Without taking a decibel away from the Atlantic Jewel thunder, Fiorente missed the start of Saturday’s Memsie Stakes by four lengths. Passing the 200 metres, Fiorente was disappointed for a run, stewards say, and approaching the winning post had difficulty getting a clear passage.
Fiorente, one of the top fancies for the Melbourne Cup, should have finished closer, second in my assessment, in a tempo most unsuitable. Ajeeb, expected to put speed into the race, came out two lengths slow, so Atlantic Jewel’s overall figures weren’t flash in a muddling event.
However, jockey Michael Rodd, with the rumble of a great under the bonnet, adapted perfectly to what could have been demanding circumstances. The training effort of Mark Kavanagh to get Atlantic Jewel back after a 70-week absence was outstanding, comparable with the great equine comebacks.
Tommy Smith and Perce Sykes repatriated Tulloch after a two-year break. Yes, Tulloch was an entire and near death, while Atlantic Jewel was a mare with a different problem.
Coolmore, regarded as one of the profit-conscious organisations in the thoroughbred world, and the other owners of Atlantic Jewel should be congratulated for persevering with her in this era of early retirement for the stud buck.
She could have gone to the mating barn without any loss of reputation, but by continuing her career, racing is the biggest winner. To get a public view on her performance, the Racenet forum produced: ”Yeah, Atlantic Jewel is amazing,” Prophet wrote. ”I am wondering if she could be the best horse in the world. I am even wondering if she could be the best horse I have seen race in Australia. So You Think currently holds that mantle.”
Northerly, too, was impressed: ”I think AJ is potentially the best horse I have seen. To do what she did today after 70 weeks off against a quality field just defies logic. BC was purely a 1000-1200m horse … AJ has won from 1200-2000m. She would carry Pierro and All Too Hard over 1400-1600m and will smash PDL [Puissance De Lune] when she gets out to 2000m. Start engraving the Cox Plate!”Discretion needed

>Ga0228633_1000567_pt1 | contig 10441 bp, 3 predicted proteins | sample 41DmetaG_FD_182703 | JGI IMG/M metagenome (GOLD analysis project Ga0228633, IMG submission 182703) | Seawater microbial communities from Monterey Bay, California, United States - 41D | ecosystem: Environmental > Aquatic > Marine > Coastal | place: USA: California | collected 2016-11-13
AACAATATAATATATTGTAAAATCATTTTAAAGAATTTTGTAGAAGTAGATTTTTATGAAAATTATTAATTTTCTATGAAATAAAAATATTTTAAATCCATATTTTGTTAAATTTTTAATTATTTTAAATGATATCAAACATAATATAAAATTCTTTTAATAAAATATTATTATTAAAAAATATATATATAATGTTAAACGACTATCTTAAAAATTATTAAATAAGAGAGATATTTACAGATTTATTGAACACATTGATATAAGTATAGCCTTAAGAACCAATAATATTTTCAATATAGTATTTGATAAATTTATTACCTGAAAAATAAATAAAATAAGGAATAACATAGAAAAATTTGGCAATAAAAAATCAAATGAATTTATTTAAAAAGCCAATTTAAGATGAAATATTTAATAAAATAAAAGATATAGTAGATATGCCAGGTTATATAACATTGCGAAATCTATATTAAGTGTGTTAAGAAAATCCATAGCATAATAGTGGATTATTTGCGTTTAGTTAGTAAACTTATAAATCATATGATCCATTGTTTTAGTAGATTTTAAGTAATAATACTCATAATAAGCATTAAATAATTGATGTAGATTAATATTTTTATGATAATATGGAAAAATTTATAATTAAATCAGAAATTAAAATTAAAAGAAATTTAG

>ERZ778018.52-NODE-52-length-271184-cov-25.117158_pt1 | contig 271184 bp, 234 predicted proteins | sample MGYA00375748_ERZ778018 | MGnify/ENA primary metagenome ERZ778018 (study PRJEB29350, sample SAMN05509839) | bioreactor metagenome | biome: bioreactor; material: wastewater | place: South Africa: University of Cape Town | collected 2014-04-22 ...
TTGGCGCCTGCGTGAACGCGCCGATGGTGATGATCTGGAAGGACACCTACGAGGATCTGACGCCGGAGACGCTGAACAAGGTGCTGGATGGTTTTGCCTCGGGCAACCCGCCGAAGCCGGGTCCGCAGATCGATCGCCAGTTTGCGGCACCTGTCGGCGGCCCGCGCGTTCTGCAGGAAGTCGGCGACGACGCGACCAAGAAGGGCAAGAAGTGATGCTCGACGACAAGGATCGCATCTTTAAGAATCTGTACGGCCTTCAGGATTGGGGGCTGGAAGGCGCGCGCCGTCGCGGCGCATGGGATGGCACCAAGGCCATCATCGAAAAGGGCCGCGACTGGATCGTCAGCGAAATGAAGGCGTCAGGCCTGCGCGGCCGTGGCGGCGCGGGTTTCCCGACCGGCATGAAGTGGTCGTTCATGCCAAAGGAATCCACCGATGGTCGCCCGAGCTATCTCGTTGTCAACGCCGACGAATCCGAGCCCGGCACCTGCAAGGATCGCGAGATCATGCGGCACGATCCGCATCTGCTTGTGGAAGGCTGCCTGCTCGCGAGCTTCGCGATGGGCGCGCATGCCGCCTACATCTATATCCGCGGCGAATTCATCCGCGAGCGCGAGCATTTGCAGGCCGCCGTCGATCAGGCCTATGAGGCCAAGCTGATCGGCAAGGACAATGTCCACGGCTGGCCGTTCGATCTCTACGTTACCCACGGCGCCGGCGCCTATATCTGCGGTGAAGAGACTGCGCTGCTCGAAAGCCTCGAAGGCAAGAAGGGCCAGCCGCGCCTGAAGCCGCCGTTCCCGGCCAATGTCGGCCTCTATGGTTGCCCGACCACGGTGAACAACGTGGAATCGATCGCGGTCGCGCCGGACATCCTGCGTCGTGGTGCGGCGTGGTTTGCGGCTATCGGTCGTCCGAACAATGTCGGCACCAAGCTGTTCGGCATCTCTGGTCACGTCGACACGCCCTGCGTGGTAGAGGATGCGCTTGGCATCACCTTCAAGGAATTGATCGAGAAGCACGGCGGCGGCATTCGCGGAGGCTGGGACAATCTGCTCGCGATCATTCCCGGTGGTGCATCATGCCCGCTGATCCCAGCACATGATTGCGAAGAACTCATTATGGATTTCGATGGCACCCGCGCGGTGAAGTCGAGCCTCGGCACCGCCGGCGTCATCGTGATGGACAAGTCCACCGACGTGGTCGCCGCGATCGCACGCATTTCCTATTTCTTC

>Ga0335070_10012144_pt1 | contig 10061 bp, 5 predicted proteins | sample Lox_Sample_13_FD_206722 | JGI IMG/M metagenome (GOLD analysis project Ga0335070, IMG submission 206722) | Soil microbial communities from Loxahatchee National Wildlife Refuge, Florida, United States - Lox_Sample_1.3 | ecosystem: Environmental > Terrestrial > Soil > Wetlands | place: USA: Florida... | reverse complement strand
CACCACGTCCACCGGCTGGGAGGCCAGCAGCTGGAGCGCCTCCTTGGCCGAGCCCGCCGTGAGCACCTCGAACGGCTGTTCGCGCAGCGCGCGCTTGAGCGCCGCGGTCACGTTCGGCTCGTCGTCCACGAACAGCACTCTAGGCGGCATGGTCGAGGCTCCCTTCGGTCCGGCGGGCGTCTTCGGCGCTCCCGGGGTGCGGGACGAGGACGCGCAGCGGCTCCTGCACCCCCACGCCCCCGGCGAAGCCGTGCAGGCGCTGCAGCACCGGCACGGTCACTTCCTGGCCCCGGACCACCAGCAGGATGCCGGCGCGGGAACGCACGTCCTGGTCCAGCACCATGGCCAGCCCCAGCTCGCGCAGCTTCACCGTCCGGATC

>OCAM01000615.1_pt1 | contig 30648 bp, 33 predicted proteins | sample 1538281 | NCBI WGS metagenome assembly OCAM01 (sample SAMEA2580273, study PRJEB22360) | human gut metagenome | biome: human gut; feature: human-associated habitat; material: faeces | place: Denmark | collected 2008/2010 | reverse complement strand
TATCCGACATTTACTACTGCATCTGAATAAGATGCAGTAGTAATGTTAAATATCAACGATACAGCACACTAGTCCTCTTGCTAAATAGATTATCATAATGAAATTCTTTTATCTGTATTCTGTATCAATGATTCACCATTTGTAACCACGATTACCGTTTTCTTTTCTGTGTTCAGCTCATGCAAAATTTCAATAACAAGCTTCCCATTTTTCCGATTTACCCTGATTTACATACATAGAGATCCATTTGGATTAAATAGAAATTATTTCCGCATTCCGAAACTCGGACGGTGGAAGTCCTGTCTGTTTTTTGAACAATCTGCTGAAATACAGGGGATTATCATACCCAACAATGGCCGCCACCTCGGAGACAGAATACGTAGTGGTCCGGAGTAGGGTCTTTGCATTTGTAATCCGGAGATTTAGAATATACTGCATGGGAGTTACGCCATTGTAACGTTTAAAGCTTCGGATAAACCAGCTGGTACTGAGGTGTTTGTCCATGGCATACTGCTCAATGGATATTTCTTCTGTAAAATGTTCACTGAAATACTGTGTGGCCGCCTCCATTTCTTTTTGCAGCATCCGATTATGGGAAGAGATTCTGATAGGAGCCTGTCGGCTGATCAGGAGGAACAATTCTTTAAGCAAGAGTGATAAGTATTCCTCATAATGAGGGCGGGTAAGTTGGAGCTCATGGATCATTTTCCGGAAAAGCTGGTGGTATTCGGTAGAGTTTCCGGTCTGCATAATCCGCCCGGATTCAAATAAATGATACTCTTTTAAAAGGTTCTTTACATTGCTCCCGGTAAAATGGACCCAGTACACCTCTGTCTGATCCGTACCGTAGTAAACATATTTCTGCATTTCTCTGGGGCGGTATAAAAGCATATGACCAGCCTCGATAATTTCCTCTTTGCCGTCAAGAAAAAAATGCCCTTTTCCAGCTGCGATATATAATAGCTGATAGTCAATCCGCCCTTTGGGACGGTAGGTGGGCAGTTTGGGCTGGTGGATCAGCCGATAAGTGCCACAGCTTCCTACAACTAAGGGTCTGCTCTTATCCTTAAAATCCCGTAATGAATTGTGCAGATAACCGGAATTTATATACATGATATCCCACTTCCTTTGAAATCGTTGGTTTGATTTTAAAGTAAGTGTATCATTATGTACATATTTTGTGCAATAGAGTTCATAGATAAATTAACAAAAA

Surely a wildcard system should be introduced for Cluster if he is in danger of missing the Golden Rose because of prizemoney limitations. Two of his three starts, including Saturday’s fifth in the Run To The Rose at Rosehill, have been in group 3 company in which he has gone well. Cluster, being an outstanding prospect, will generate turnover – in my opinion the key to his elevation. Certainly Saturday’s sprint was marred by an upfront, close-to-the-rail advantage. Cluster was back at the rear and wide.Taste of approval
TVN personality Richard Callander attacked the ribs on Saturday at Rosehill like a hungry lion munching into a zebra carcass, thus giving Lynell Peck’s James Squire Grill and Steakhouse the taste of approval. Alas, MSA grain-fed scotch fillet, the signature dish, is a little rich for the geriatric punter palate, more tuned to a sausage – not gourmet, but an old-fashioned snag filled with mystery, covered with a garnish of onions, infused with dripping, on a slab of white bread with absolutely no nutritional value. Once upon a time the pace was more ”get-it-into-ya” than fine dining. Horse, not beef, was the racecourse staple, but satisfaction is guaranteed with the new menu.Carol burns bright
One of Australia’s most successful horse players, Carol Burns, the Queen Of Goolma, will be in action at Mudgee’s Black Nugget Cup day on Sunday. Burns is featured in More Important than Life and Death (Fairfax Books – Allen and Unwin) and comes into the category of triumphs on the ”Inside of the Best” of Australian sports chapter. Bush bookmaker Ken Orbell gives her a 97 per cent winning strike rate, built up over decades on western district tracks.Chinese dream
”Very surprised you bought into the China Horse Club rubbish last week,” emailed the Asian turf authority, Alan Aitken, from Hong Kong. ”It probably won’t be there next year! John Thompson’s great grandchildren may not see viable racing in China.”Horse to follow
Zoustar looked well short of top condition when beaten less than two lengths in fourth after a wide passage in the Run To The Rose at Rosehill on Saturday.
Michelangelo, backed from $26 to $14, was downed 25 lengths in the Premier’s Cup at Rosehill but Gai Waterhouse should take comfort. Kingston Rule, ”distanced” at his debut for her father Tommy Smith in 1989, went on to win the Melbourne Cup the following year, albeit for Bart Cummings.
The original release of this article first appeared on the website of Hangzhou Night Net.